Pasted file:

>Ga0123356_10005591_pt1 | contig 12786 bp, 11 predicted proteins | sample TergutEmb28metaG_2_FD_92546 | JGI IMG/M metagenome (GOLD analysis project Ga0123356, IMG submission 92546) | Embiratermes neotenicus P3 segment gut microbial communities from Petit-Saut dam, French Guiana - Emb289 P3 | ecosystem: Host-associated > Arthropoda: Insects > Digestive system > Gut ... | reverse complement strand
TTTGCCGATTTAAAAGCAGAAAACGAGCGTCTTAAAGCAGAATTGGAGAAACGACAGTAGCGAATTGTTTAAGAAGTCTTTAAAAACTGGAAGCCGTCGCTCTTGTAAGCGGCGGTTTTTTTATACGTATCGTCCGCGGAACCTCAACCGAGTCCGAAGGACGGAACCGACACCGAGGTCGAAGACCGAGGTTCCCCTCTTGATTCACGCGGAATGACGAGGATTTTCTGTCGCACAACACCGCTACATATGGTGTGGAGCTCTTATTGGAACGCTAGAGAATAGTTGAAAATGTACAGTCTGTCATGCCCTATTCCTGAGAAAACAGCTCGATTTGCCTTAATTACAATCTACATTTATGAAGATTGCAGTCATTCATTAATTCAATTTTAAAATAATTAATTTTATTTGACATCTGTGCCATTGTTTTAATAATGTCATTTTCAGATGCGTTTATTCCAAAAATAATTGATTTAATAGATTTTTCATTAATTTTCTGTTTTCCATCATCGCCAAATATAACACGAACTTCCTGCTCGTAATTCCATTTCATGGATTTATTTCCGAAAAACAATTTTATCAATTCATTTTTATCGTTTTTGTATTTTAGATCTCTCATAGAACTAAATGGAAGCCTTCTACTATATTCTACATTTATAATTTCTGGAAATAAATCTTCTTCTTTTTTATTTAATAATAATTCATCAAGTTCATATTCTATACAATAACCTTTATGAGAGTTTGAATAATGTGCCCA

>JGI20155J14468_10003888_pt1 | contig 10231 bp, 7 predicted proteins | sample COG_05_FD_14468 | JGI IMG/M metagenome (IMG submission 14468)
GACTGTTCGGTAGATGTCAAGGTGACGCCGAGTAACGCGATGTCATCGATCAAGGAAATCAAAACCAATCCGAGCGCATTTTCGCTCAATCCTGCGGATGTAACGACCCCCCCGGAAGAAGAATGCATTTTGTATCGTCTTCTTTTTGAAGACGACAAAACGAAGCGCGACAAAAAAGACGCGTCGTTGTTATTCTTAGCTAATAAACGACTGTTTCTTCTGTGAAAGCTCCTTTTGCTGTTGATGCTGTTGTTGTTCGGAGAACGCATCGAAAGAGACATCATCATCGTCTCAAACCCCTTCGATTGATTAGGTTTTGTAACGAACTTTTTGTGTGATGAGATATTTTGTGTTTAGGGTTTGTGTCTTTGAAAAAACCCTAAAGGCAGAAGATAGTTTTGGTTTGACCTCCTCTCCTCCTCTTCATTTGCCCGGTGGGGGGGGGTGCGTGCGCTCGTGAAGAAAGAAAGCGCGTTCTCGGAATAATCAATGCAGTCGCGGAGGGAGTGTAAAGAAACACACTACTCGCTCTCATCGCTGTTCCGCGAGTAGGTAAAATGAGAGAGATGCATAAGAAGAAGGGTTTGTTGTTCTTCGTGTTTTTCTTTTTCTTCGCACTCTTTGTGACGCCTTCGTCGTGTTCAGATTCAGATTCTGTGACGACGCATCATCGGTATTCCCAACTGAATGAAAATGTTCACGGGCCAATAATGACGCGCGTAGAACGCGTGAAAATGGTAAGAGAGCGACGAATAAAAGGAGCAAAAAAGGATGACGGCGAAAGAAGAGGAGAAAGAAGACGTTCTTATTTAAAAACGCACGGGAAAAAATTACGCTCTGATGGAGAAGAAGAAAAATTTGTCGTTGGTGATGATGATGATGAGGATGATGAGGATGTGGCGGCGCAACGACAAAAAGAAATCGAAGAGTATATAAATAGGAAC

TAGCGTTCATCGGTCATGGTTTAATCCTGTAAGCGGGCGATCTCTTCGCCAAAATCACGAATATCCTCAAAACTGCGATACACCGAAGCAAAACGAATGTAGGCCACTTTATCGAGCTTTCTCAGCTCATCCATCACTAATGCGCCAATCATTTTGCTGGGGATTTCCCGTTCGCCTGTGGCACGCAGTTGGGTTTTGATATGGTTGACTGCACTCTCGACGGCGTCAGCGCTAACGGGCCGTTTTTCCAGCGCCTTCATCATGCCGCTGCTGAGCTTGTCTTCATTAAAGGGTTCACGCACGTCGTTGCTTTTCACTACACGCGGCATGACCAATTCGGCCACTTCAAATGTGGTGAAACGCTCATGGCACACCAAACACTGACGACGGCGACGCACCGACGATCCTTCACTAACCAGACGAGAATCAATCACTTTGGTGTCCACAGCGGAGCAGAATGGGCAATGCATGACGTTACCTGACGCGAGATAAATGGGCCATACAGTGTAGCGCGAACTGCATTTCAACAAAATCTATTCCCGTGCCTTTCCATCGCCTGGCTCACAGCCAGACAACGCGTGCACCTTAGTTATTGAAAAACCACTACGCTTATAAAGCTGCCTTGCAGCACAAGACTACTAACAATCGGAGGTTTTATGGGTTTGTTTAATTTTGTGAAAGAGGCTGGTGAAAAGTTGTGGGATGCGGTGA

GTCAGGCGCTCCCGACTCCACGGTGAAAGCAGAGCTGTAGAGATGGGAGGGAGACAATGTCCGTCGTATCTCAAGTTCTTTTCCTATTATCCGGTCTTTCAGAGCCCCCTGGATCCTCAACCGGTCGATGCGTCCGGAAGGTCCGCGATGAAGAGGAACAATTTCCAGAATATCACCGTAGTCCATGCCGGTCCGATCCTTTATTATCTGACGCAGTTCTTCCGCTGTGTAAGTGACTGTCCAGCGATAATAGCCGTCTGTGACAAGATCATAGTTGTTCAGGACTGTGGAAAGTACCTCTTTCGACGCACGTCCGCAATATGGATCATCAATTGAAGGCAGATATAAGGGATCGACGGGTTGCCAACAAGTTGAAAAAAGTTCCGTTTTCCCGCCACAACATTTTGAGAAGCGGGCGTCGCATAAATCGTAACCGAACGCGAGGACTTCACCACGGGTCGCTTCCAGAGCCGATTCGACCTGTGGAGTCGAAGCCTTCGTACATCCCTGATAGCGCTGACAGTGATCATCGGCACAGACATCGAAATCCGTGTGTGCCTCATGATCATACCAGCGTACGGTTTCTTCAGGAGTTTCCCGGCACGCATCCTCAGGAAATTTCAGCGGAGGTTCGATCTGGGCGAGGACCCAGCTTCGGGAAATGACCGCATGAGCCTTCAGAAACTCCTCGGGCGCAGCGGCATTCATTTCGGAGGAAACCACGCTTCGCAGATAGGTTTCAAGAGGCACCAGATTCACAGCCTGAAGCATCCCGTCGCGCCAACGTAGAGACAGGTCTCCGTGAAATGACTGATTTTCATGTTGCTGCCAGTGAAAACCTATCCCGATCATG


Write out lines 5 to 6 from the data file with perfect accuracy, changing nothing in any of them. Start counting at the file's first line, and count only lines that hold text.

TAGCGTTCATCGGTCATGGTTTAATCCTGTAAGCGGGCGATCTCTTCGCCAAAATCACGAATATCCTCAAAACTGCGATACACCGAAGCAAAACGAATGTAGGCCACTTTATCGAGCTTTCTCAGCTCATCCATCACTAATGCGCCAATCATTTTGCTGGGGATTTCCCGTTCGCCTGTGGCACGCAGTTGGGTTTTGATATGGTTGACTGCACTCTCGACGGCGTCAGCGCTAACGGGCCGTTTTTCCAGCGCCTTCATCATGCCGCTGCTGAGCTTGTCTTCATTAAAGGGTTCACGCACGTCGTTGCTTTTCACTACACGCGGCATGACCAATTCGGCCACTTCAAATGTGGTGAAACGCTCATGGCACACCAAACACTGACGACGGCGACGCACCGACGATCCTTCACTAACCAGACGAGAATCAATCACTTTGGTGTCCACAGCGGAGCAGAATGGGCAATGCATGACGTTACCTGACGCGAGATAAATGGGCCATACAGTGTAGCGCGAACTGCATTTCAACAAAATCTATTCCCGTGCCTTTCCATCGCCTGGCTCACAGCCAGACAACGCGTGCACCTTAGTTATTGAAAAACCACTACGCTTATAAAGCTGCCTTGCAGCACAAGACTACTAACAATCGGAGGTTTTATGGGTTTGTTTAATTTTGTGAAAGAGGCTGGTGAAAAGTTGTGGGATGCGGTGA

GTCAGGCGCTCCCGACTCCACGGTGAAAGCAGAGCTGTAGAGATGGGAGGGAGACAATGTCCGTCGTATCTCAAGTTCTTTTCCTATTATCCGGTCTTTCAGAGCCCCCTGGATCCTCAACCGGTCGATGCGTCCGGAAGGTCCGCGATGAAGAGGAACAATTTCCAGAATATCACCGTAGTCCATGCCGGTCCGATCCTTTATTATCTGACGCAGTTCTTCCGCTGTGTAAGTGACTGTCCAGCGATAATAGCCGTCTGTGACAAGATCATAGTTGTTCAGGACTGTGGAAAGTACCTCTTTCGACGCACGTCCGCAATATGGATCATCAATTGAAGGCAGATATAAGGGATCGACGGGTTGCCAACAAGTTGAAAAAAGTTCCGTTTTCCCGCCACAACATTTTGAGAAGCGGGCGTCGCATAAATCGTAACCGAACGCGAGGACTTCACCACGGGTCGCTTCCAGAGCCGATTCGACCTGTGGAGTCGAAGCCTTCGTACATCCCTGATAGCGCTGACAGTGATCATCGGCACAGACATCGAAATCCGTGTGTGCCTCATGATCATACCAGCGTACGGTTTCTTCAGGAGTTTCCCGGCACGCATCCTCAGGAAATTTCAGCGGAGGTTCGATCTGGGCGAGGACCCAGCTTCGGGAAATGACCGCATGAGCCTTCAGAAACTCCTCGGGCGCAGCGGCATTCATTTCGGAGGAAACCACGCTTCGCAGATAGGTTTCAAGAGGCACCAGATTCACAGCCTGAAGCATCCCGTCGCGCCAACGTAGAGACAGGTCTCCGTGAAATGACTGATTTTCATGTTGCTGCCAGTGAAAACCTATCCCGATCATG